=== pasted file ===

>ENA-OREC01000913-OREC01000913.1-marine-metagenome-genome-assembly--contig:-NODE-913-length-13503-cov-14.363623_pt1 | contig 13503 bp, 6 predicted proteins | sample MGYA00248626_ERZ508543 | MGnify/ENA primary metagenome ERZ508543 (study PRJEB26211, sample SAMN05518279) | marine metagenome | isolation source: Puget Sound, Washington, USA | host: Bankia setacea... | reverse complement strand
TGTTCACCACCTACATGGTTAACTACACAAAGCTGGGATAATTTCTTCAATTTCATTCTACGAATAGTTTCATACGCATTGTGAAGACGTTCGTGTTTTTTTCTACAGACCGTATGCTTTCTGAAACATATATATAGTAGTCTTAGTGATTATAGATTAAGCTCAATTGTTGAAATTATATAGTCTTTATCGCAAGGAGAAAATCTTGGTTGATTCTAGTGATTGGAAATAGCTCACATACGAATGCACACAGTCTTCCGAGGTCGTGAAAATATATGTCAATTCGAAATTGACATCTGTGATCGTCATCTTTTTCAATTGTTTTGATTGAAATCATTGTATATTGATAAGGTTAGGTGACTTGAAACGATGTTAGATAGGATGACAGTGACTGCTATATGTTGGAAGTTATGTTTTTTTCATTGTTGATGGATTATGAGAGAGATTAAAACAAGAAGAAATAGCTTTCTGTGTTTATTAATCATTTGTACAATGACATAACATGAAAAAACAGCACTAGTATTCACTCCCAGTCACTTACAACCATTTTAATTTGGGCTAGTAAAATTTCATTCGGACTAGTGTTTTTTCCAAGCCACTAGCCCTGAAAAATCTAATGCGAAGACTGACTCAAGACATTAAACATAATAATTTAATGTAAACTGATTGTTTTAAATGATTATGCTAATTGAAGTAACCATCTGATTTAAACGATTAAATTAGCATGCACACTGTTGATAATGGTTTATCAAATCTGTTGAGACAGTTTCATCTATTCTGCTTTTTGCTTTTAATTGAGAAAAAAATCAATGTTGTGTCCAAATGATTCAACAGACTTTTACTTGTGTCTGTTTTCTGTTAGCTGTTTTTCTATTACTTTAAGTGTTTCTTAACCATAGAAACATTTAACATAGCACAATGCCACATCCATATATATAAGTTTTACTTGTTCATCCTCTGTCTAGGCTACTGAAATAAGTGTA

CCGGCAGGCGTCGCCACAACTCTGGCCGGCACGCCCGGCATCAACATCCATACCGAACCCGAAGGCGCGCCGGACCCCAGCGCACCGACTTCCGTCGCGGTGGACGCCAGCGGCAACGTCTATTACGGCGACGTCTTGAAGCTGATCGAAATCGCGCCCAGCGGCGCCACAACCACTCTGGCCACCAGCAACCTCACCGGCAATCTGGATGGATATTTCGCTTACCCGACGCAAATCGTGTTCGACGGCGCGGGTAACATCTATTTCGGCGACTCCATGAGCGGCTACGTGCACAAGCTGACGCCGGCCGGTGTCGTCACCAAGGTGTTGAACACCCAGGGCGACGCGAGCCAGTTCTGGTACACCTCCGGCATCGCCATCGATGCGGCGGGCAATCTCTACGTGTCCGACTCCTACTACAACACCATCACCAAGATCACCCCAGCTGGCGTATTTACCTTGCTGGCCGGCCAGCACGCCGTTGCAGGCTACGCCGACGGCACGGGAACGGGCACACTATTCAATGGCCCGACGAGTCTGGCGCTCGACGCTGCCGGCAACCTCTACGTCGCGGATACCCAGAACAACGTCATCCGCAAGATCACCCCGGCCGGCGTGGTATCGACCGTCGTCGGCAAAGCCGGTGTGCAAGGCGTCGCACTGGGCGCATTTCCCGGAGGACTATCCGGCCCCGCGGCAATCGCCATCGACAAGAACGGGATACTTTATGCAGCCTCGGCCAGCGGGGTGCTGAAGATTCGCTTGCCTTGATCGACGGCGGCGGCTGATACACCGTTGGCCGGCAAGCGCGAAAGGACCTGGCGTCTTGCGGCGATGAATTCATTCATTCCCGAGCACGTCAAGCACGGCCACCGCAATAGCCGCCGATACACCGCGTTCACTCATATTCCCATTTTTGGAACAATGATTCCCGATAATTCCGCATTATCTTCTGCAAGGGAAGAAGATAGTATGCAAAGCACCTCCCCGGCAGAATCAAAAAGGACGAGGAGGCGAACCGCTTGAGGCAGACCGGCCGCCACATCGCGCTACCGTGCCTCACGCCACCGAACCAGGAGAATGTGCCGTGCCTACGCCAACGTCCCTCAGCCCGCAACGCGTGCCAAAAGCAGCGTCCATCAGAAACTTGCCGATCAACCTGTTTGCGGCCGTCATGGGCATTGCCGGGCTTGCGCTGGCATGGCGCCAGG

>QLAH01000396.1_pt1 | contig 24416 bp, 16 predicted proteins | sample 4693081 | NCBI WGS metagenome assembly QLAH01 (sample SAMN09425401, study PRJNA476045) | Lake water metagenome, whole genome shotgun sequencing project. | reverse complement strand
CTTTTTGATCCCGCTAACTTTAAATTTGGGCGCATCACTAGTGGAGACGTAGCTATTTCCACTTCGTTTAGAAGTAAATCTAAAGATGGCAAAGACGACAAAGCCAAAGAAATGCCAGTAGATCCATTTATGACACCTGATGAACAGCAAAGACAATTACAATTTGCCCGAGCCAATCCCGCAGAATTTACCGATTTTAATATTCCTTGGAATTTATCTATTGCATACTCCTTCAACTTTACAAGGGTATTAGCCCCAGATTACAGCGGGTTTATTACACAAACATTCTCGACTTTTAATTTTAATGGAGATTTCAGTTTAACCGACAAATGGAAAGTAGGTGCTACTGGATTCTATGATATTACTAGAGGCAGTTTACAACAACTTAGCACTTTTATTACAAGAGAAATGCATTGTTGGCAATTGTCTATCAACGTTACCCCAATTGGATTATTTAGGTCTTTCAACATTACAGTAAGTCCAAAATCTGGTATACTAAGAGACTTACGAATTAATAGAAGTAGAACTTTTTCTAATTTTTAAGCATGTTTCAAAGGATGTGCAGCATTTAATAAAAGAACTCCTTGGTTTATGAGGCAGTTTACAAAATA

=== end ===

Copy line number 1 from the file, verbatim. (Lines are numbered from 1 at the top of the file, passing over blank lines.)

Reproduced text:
>ENA-OREC01000913-OREC01000913.1-marine-metagenome-genome-assembly--contig:-NODE-913-length-13503-cov-14.363623_pt1 | contig 13503 bp, 6 predicted proteins | sample MGYA00248626_ERZ508543 | MGnify/ENA primary metagenome ERZ508543 (study PRJEB26211, sample SAMN05518279) | marine metagenome | isolation source: Puget Sound, Washington, USA | host: Bankia setacea... | reverse complement strand